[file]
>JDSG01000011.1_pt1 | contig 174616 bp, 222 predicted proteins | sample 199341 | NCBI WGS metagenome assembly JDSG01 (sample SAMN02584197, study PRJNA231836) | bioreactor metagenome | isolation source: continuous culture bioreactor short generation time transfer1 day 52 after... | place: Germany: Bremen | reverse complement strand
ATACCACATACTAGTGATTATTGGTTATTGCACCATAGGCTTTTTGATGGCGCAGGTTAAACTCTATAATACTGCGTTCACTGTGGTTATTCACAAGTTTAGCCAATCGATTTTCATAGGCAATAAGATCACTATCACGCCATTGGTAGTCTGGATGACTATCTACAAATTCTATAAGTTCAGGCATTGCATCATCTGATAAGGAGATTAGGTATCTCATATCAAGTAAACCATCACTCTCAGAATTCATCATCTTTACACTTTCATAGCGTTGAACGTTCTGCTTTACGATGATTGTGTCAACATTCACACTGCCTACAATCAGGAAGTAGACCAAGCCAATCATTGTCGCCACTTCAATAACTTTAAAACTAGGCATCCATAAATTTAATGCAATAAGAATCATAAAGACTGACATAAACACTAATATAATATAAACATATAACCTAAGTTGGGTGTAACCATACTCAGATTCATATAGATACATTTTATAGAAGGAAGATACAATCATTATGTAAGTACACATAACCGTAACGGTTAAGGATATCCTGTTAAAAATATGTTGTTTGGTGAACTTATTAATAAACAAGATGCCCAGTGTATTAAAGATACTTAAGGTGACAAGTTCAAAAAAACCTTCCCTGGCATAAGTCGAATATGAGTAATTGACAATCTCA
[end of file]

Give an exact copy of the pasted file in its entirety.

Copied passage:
>JDSG01000011.1_pt1 | contig 174616 bp, 222 predicted proteins | sample 199341 | NCBI WGS metagenome assembly JDSG01 (sample SAMN02584197, study PRJNA231836) | bioreactor metagenome | isolation source: continuous culture bioreactor short generation time transfer1 day 52 after... | place: Germany: Bremen | reverse complement strand
ATACCACATACTAGTGATTATTGGTTATTGCACCATAGGCTTTTTGATGGCGCAGGTTAAACTCTATAATACTGCGTTCACTGTGGTTATTCACAAGTTTAGCCAATCGATTTTCATAGGCAATAAGATCACTATCACGCCATTGGTAGTCTGGATGACTATCTACAAATTCTATAAGTTCAGGCATTGCATCATCTGATAAGGAGATTAGGTATCTCATATCAAGTAAACCATCACTCTCAGAATTCATCATCTTTACACTTTCATAGCGTTGAACGTTCTGCTTTACGATGATTGTGTCAACATTCACACTGCCTACAATCAGGAAGTAGACCAAGCCAATCATTGTCGCCACTTCAATAACTTTAAAACTAGGCATCCATAAATTTAATGCAATAAGAATCATAAAGACTGACATAAACACTAATATAATATAAACATATAACCTAAGTTGGGTGTAACCATACTCAGATTCATATAGATACATTTTATAGAAGGAAGATACAATCATTATGTAAGTACACATAACCGTAACGGTTAAGGATATCCTGTTAAAAATATGTTGTTTGGTGAACTTATTAATAAACAAGATGCCCAGTGTATTAAAGATACTTAAGGTGACAAGTTCAAAAAAACCTTCCCTGGCATAAGTCGAATATGAGTAATTGACAATCTCA